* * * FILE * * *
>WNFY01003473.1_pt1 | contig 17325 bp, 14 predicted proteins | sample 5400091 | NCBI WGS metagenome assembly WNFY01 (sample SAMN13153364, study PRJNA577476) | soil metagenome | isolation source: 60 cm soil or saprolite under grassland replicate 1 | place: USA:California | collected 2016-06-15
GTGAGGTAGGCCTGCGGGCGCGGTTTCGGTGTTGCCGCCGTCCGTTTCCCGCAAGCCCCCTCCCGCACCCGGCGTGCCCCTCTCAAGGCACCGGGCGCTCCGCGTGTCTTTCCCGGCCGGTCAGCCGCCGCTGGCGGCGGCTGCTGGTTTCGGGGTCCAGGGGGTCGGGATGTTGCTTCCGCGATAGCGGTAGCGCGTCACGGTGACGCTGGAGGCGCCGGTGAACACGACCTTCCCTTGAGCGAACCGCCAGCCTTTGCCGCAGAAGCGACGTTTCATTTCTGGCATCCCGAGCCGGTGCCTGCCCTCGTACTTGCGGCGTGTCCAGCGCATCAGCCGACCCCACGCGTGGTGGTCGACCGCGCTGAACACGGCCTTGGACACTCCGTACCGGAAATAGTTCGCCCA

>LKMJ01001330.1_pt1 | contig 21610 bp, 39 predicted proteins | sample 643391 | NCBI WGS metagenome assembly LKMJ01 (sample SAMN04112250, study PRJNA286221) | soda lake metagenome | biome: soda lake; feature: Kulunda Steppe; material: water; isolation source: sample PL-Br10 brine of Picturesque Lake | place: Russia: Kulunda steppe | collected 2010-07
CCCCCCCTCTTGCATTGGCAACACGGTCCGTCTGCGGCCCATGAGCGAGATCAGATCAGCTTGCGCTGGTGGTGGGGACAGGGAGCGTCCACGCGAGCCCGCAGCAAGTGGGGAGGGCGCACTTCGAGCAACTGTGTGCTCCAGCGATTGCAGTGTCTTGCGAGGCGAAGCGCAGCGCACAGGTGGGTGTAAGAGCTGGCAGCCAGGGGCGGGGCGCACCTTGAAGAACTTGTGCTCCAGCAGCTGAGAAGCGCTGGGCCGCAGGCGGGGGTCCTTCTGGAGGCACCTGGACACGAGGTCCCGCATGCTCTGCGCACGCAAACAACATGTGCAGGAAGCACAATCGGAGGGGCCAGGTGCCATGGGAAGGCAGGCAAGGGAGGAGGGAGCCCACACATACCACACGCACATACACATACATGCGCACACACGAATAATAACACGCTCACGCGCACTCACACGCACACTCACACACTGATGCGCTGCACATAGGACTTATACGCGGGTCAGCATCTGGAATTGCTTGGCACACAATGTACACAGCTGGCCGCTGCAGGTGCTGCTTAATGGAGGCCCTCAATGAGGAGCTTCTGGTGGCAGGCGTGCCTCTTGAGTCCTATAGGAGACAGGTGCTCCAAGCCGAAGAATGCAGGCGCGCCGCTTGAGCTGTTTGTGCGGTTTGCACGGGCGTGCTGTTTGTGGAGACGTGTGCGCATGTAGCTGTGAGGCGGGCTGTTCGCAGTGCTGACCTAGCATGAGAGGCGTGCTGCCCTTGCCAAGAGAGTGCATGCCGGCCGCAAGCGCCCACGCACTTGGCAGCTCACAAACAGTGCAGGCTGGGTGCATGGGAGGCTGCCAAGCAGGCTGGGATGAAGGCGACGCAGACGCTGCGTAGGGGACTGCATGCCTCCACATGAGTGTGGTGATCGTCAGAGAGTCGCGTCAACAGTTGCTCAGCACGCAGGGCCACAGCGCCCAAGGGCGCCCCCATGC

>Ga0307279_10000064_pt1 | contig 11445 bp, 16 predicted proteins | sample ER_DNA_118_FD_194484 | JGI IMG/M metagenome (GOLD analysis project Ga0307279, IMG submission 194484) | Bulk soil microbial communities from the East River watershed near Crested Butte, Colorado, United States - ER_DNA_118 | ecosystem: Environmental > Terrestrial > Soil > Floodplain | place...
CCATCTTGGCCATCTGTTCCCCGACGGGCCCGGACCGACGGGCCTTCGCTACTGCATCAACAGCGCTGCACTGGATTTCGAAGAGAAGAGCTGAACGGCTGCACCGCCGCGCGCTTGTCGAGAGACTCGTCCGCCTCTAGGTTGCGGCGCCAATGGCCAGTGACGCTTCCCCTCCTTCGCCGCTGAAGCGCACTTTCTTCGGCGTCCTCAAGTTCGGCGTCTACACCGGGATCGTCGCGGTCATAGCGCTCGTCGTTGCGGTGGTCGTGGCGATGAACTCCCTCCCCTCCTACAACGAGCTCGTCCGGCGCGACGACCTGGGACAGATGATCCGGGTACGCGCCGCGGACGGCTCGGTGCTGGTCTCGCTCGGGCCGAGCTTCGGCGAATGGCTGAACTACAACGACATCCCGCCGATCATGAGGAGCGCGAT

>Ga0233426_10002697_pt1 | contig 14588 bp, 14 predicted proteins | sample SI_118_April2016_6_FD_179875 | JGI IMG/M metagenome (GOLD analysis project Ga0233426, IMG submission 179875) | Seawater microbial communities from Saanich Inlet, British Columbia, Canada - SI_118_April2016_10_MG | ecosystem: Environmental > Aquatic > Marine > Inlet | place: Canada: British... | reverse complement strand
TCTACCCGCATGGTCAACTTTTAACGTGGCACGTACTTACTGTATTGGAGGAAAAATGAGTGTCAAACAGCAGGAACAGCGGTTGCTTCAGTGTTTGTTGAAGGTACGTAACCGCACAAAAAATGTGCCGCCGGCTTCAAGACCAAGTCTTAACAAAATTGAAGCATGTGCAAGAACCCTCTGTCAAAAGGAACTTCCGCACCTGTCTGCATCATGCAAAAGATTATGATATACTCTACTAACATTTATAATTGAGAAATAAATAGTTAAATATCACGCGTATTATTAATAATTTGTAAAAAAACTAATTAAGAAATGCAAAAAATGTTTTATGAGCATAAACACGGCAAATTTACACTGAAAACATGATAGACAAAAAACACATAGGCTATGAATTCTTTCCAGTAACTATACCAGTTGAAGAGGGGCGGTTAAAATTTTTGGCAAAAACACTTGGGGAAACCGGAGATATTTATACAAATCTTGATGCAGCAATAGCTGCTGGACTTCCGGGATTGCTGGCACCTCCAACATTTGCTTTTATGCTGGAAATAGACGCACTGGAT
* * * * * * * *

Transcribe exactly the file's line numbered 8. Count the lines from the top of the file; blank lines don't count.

TCTACCCGCATGGTCAACTTTTAACGTGGCACGTACTTACTGTATTGGAGGAAAAATGAGTGTCAAACAGCAGGAACAGCGGTTGCTTCAGTGTTTGTTGAAGGTACGTAACCGCACAAAAAATGTGCCGCCGGCTTCAAGACCAAGTCTTAACAAAATTGAAGCATGTGCAAGAACCCTCTGTCAAAAGGAACTTCCGCACCTGTCTGCATCATGCAAAAGATTATGATATACTCTACTAACATTTATAATTGAGAAATAAATAGTTAAATATCACGCGTATTATTAATAATTTGTAAAAAAACTAATTAAGAAATGCAAAAAATGTTTTATGAGCATAAACACGGCAAATTTACACTGAAAACATGATAGACAAAAAACACATAGGCTATGAATTCTTTCCAGTAACTATACCAGTTGAAGAGGGGCGGTTAAAATTTTTGGCAAAAACACTTGGGGAAACCGGAGATATTTATACAAATCTTGATGCAGCAATAGCTGCTGGACTTCCGGGATTGCTGGCACCTCCAACATTTGCTTTTATGCTGGAAATAGACGCACTGGAT